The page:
To call Leda Scheintaub‘s new cookbook—Cultured Foods for Your Kitchen—inspiring is something of an understatement. I only opened it a week or so ago and already have a batch of kombucha brewing, a jar of buttermilk good to go, yogurt in a low oven, and some Live and Kickin’ Hot Sauce happening. Who knew I was such a fan of fermenting?!
I know cultured foods have been all the rage in recent years. I read. I eat. But still, except for a few batches of pickled vegetables every summer, I pretty much let this wave roll right by me. Until now. Somehow, these beautiful photos and uncomplicated recipes for all manner of food reeled me right in. I’m hooked. No special equipment required. No fancy ingredients. This hot sauce calls for just four items (and you can use pickle juice from your own batch if you’ve pickled this summer). The hardest part might be waiting for the fermentation process to work its magic. I don’t plan to use the kombucha and the hot sauce together, but I really want them both to be done NOW.
Vermont-based cookbook author and fermentation guru Leda Scheintaub adds “a note of caution” to this recipe.
“This sauce starts kickin’ from the moment the chiles start moving in the food processor,” she says. “To keep it contained, cover the machine with a towel as you process and avoid taking a big inhale of the fiery fumes as you open the container. And the first couple of times you reach for the bottle, open it slowly and refrain from shaking it, as it’s super-alive and can bubble over. If dairy is part of your diet, you could use whey instead of the pickle juice for your starter. Experiment with the type of chiles, from jalapeño to habanero, or mix and match chiles to make a signature hot sauce blend.”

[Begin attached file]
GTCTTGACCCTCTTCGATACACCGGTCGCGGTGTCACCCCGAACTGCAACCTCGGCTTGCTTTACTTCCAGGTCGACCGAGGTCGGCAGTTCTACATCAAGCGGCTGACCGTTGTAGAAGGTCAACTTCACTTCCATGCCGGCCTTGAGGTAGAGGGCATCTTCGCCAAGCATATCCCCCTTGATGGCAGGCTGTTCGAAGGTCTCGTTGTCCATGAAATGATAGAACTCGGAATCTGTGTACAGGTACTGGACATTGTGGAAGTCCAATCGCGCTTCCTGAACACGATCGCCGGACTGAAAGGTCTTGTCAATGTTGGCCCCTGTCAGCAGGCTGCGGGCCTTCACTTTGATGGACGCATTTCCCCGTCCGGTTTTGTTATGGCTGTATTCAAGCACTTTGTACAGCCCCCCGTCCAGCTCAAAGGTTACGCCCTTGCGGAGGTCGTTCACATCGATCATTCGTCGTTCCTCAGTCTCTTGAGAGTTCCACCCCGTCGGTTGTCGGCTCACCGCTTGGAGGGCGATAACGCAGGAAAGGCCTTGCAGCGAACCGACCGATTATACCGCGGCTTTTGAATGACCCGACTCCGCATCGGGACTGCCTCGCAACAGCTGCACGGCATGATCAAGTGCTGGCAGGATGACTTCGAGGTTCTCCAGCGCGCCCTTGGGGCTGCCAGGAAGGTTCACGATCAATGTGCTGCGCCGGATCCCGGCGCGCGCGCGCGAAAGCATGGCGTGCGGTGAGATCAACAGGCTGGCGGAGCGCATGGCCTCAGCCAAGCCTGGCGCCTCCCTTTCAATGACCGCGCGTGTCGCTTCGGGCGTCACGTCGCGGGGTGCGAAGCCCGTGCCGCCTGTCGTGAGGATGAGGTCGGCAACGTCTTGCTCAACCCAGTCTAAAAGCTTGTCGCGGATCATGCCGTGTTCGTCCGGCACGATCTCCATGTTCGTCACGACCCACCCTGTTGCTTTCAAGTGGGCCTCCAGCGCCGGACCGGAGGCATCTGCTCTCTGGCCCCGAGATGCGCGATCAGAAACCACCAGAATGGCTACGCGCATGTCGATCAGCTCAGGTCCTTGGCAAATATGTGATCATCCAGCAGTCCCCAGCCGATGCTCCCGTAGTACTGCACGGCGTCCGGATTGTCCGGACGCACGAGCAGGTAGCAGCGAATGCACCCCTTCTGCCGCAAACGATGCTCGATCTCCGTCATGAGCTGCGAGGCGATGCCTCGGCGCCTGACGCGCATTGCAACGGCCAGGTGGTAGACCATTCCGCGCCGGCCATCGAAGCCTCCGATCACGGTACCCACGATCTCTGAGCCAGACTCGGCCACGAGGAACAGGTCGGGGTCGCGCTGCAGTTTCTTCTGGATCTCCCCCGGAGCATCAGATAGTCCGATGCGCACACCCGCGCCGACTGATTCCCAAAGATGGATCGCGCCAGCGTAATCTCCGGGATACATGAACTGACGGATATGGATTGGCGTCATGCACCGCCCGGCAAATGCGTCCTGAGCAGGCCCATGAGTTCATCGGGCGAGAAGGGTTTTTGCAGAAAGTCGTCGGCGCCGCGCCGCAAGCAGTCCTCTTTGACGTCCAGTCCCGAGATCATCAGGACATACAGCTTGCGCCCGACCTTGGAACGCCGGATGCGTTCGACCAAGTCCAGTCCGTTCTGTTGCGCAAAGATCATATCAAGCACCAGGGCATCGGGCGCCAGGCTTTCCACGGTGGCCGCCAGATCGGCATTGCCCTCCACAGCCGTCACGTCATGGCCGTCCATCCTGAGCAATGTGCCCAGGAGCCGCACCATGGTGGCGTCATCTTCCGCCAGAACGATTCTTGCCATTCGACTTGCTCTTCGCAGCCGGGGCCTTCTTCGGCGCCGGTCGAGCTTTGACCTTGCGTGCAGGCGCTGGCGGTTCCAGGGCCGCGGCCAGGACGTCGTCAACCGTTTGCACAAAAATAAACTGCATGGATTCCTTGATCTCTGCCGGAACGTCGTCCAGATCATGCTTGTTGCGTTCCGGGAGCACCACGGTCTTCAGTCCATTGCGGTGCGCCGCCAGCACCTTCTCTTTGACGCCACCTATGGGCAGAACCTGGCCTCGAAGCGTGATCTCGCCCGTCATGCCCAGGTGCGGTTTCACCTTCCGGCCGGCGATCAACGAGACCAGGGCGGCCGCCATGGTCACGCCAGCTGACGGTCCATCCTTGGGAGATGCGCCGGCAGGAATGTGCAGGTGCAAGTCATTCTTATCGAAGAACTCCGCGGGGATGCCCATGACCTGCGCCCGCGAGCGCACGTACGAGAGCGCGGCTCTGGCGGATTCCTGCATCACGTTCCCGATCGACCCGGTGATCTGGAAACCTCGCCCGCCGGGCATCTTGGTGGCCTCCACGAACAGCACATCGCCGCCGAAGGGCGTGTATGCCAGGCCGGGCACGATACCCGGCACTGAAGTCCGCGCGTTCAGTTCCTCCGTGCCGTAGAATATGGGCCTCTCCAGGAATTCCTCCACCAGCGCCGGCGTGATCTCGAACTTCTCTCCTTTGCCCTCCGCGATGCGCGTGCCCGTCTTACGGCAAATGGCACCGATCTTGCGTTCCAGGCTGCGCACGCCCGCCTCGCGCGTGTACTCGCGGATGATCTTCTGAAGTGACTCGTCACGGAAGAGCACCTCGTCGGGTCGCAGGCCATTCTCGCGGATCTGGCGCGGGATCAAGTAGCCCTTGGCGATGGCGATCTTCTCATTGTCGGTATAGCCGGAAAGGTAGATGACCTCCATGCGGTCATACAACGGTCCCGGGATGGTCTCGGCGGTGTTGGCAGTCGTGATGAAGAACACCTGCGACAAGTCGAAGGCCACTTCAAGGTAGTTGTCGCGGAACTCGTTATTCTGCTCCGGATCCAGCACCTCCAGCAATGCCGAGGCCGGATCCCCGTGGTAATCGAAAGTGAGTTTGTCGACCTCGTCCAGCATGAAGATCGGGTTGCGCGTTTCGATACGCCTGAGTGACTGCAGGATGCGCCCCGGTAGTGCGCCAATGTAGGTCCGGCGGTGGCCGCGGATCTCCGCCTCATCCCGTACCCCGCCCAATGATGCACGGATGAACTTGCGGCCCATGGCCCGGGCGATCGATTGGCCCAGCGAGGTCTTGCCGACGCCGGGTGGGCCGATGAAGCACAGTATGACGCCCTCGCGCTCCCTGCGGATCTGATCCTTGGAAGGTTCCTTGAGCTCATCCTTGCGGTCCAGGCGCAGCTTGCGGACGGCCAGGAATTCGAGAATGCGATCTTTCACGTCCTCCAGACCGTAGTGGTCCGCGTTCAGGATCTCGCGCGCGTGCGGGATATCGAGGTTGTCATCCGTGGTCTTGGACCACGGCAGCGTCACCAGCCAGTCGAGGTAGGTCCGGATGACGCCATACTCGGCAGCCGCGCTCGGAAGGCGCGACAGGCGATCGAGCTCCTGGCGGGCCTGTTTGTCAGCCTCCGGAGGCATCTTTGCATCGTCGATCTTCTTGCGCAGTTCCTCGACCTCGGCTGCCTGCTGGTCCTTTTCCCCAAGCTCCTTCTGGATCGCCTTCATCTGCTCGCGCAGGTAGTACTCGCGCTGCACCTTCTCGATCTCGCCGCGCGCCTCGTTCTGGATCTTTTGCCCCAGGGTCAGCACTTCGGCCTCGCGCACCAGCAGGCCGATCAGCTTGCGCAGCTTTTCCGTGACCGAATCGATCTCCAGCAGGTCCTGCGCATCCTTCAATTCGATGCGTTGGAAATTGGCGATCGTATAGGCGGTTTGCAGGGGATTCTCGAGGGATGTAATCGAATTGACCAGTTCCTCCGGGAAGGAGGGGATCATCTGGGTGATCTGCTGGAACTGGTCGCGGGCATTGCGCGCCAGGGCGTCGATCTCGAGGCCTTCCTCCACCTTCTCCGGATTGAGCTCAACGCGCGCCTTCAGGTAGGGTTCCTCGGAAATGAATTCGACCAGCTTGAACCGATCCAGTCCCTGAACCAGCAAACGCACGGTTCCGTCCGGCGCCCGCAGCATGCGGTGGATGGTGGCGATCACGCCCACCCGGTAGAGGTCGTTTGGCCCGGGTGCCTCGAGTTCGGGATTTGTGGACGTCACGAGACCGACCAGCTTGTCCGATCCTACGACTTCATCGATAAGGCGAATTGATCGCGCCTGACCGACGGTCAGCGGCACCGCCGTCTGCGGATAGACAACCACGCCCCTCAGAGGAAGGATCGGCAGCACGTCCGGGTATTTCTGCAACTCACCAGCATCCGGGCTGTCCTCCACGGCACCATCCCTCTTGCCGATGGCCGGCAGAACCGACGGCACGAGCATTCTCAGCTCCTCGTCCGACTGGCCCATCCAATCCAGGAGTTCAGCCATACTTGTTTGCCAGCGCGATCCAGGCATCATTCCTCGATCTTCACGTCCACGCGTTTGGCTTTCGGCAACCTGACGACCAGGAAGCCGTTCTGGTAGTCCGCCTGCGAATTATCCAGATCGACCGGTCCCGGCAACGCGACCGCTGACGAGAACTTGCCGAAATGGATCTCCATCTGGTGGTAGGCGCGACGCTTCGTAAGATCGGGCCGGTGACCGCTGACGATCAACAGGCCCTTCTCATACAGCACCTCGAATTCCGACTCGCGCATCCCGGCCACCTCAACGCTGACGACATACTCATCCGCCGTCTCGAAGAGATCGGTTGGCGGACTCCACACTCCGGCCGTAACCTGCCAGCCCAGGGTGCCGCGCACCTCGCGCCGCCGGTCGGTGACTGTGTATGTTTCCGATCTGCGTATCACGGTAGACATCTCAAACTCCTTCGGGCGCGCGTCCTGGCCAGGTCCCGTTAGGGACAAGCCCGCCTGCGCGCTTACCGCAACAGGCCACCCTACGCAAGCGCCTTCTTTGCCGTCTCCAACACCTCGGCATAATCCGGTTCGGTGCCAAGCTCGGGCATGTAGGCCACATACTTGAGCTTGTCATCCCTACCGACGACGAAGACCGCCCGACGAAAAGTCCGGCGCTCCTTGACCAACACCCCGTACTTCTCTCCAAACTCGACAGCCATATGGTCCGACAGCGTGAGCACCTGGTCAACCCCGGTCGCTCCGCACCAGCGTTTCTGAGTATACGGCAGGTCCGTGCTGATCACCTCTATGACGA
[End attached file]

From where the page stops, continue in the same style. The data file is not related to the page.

- 1½ pounds (680 grams) your choice of chiles, stemmed but retaining green tops, seeded if you like a milder hot sauce
- 1½ tablespoons unrefined cane sugar (optional)
- 1 teaspoon fine sea salt
- 2 tablespoons pickle juice or sauerkraut brine
- In a food processor, combine the chiles, sugar, if using, salt, and pickle juice and process until completely broken down, scraping the sides of the machine once or twice as needed. Transfer to a 1-quart (1-liter) glass jar, leaving at least 1 inch (2.5 centimeters) of space remaining at the top. Cover tightly with a lid or airlock, place the jar on a rimmed plate (a glass pie plate works nicely) to catch any potential leakage or bubbling over when you open the lid, cover with a clean dish towel, and set aside in a cool place away from sunlight to ferment for 3 to 7 days, depending on the season and kitchen temperature, until bubbly and fermented to your liking.
- As the sauce is fermenting, open the jar every day, holding the jar over the sink as you do so to release pent-up gases. When the hot sauce is ready, strain it through a fine-mesh strainer into a bowl, pressing on the solids with the back of a spoon to extract all the juices. Funnel the sauce into a bottle, cover, and place in the refrigerator, where it will keep for about a year.
VARIATIONS: Live and Kickin' Garlic Hot Sauce: Add 2 or 3 garlic cloves as you process the chiles.